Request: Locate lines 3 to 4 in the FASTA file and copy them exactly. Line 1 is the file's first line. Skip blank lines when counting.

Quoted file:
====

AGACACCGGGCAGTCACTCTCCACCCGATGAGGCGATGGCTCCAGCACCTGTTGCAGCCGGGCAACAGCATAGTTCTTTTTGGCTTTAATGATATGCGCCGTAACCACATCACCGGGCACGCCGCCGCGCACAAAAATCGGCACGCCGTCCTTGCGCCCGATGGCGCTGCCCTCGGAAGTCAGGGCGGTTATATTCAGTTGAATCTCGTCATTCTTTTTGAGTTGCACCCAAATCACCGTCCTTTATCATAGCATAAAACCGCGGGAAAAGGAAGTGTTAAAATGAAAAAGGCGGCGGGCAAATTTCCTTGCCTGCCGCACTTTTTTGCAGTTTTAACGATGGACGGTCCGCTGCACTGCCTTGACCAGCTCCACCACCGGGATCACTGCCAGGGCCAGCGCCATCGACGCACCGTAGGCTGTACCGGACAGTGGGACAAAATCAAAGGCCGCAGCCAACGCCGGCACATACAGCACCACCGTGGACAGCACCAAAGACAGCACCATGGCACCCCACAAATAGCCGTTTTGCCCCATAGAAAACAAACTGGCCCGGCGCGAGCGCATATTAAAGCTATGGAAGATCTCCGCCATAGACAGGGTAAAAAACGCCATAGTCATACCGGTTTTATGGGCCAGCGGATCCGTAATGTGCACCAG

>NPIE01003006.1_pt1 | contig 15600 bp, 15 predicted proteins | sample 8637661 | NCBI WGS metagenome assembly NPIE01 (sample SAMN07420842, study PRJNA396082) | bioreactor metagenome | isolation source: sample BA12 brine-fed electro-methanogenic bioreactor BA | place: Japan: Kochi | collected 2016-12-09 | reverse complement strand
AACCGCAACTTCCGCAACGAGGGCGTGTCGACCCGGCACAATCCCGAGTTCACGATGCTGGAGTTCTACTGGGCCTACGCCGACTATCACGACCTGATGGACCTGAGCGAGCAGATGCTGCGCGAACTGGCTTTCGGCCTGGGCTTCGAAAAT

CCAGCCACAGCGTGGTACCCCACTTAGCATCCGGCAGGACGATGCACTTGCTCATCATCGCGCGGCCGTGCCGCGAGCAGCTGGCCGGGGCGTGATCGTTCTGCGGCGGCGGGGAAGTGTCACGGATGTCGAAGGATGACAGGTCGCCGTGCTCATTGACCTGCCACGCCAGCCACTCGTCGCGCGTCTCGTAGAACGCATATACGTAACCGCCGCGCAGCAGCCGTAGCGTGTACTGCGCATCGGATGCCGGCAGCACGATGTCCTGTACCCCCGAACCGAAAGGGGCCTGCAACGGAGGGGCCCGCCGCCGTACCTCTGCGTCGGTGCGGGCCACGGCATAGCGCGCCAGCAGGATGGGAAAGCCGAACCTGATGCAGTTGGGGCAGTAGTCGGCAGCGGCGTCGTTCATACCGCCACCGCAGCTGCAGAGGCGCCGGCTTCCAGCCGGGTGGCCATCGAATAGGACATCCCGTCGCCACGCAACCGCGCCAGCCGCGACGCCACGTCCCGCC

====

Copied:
AACCGCAACTTCCGCAACGAGGGCGTGTCGACCCGGCACAATCCCGAGTTCACGATGCTGGAGTTCTACTGGGCCTACGCCGACTATCACGACCTGATGGACCTGAGCGAGCAGATGCTGCGCGAACTGGCTTTCGGCCTGGGCTTCGAAAAT

CCAGCCACAGCGTGGTACCCCACTTAGCATCCGGCAGGACGATGCACTTGCTCATCATCGCGCGGCCGTGCCGCGAGCAGCTGGCCGGGGCGTGATCGTTCTGCGGCGGCGGGGAAGTGTCACGGATGTCGAAGGATGACAGGTCGCCGTGCTCATTGACCTGCCACGCCAGCCACTCGTCGCGCGTCTCGTAGAACGCATATACGTAACCGCCGCGCAGCAGCCGTAGCGTGTACTGCGCATCGGATGCCGGCAGCACGATGTCCTGTACCCCCGAACCGAAAGGGGCCTGCAACGGAGGGGCCCGCCGCCGTACCTCTGCGTCGGTGCGGGCCACGGCATAGCGCGCCAGCAGGATGGGAAAGCCGAACCTGATGCAGTTGGGGCAGTAGTCGGCAGCGGCGTCGTTCATACCGCCACCGCAGCTGCAGAGGCGCCGGCTTCCAGCCGGGTGGCCATCGAATAGGACATCCCGTCGCCACGCAACCGCGCCAGCCGCGACGCCACGTCCCGCC